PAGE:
Future Tense for Feb. 05, 2007
Want to get away from it all? How about an ocean cruise? Oh, you say you're worried about catching a sea sickness? Just this month, Holland America's Volendam cut short a 10-day cruise after 112 passengers shared a less-than-fun-filled vacation and symptoms that included diarrhea and vomiting.
Perhaps you and up to four friends would prefer a solo cruise in your own floating condo.
In May 2002, on PBS Television's Scientific American Frontiers, Dr. Robert “Bob” Ballard briefly floated the idea of creating free-roaming ocean-going condos. He may have talked about the same idea during a “Talk of the Nation/Science Friday” interview in 2004, but I don't have free access to that program's transcript. Anyway, I'm certain Ballard planted the idea in my friend Robin's memory. She still dreams about it five years later.
Living and working underwater is a dream that has tantalized ocean explorers since before Aristotle described a Greek diving bell in the 4th century B.C. Leonardo da Vinci toyed around with the idea, too, and sketched a diving bell that Guglielmo de Lorena actually fabricated and used in 1535. In 1690, Edmund Halley (for whom Halley's comet is named) completed plans for a diving bell capable of remaining submerged for extended periods of time (weighted barrels of air sent down from the surface replenished the oxygen). It even had a window so undersea explorers could look outside.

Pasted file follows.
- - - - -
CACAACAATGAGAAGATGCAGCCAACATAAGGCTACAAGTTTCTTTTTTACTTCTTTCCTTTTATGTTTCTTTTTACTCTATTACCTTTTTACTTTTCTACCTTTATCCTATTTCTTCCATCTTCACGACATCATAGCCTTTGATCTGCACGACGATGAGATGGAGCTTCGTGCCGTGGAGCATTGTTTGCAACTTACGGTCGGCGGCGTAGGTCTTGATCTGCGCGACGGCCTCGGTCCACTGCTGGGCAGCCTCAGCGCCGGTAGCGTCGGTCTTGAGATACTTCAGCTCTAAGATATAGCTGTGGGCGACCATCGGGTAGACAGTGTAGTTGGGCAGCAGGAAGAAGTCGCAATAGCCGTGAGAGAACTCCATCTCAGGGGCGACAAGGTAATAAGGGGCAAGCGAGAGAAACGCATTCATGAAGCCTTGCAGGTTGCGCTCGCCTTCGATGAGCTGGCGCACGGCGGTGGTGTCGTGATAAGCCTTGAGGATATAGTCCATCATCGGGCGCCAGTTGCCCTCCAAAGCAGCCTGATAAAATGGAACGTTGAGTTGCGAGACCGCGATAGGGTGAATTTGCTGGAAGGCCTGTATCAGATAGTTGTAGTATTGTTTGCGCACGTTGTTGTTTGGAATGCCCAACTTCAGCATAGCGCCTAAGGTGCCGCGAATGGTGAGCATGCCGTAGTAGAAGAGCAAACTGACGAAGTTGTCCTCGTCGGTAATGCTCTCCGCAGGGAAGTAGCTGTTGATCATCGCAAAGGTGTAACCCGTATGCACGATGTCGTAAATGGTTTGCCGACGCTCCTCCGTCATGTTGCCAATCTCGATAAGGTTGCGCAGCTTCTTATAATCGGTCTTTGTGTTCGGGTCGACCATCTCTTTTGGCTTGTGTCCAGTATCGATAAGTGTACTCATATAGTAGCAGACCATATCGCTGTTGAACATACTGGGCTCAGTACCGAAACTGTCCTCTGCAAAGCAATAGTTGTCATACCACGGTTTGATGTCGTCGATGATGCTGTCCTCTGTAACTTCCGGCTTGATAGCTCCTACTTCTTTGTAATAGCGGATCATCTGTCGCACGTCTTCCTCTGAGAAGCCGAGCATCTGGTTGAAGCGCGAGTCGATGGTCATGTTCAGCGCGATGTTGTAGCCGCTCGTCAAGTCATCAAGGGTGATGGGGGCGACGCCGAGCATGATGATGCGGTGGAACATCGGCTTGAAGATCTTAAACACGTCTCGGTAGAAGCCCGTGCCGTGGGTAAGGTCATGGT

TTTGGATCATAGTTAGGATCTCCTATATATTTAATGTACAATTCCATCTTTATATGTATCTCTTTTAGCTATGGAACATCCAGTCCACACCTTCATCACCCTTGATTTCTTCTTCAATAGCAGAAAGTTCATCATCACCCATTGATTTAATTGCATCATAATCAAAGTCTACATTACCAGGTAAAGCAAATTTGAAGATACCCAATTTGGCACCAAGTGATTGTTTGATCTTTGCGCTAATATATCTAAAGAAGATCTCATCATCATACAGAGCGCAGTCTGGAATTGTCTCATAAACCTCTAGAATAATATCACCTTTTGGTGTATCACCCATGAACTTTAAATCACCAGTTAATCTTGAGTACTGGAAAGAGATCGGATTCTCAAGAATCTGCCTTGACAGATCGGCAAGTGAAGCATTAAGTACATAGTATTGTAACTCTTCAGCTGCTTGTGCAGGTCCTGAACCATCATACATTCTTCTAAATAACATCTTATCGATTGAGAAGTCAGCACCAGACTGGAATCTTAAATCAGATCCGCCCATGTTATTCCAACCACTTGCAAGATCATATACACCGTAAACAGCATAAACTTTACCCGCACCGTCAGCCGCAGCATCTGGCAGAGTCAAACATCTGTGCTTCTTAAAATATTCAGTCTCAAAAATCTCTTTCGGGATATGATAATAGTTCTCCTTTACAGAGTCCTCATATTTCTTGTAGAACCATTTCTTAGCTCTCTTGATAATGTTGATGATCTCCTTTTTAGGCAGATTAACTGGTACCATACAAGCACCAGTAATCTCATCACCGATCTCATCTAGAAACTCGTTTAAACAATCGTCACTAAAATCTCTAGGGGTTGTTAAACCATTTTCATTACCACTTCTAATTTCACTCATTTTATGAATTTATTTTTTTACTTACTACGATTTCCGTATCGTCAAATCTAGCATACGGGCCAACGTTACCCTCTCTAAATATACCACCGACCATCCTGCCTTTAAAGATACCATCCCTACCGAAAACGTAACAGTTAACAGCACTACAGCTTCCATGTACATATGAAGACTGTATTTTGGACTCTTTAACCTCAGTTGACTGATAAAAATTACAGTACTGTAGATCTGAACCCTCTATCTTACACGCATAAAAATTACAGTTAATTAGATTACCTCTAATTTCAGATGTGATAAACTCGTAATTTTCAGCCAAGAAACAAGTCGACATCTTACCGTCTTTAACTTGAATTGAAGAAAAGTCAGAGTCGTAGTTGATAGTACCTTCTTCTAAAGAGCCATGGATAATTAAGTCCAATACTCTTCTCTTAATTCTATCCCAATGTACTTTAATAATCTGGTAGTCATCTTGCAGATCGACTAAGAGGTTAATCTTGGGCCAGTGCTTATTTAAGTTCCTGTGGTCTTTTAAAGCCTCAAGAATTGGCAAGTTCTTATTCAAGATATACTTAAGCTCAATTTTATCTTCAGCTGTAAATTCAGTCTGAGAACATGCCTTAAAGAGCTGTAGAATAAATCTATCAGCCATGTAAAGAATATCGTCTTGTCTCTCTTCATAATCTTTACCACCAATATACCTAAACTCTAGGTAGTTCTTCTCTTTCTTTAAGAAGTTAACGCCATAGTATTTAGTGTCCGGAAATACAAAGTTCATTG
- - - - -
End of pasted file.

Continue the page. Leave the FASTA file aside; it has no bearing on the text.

Self-contained underwater breathing apparatus (SCUBA) appeared in the 1930s, freeing divers from surface air pumps and tethers. Military needs encouraged refinements during World War II, when Jacques Cousteau and Emile Gagnan invented the Aqualung. In the 1950s, Cousteau's film and TV programs, movies like “Frogman” and the old “Sea Hunt” television series all spurred public interest in living on or under the sea. After the International Geophysical Year in 1957, and through the 1960s, many people (both academic and in private industry) tried creating underwater habitats You can read about many of those projects at http://en.wikipedia.org/wiki/Underwater_habitat.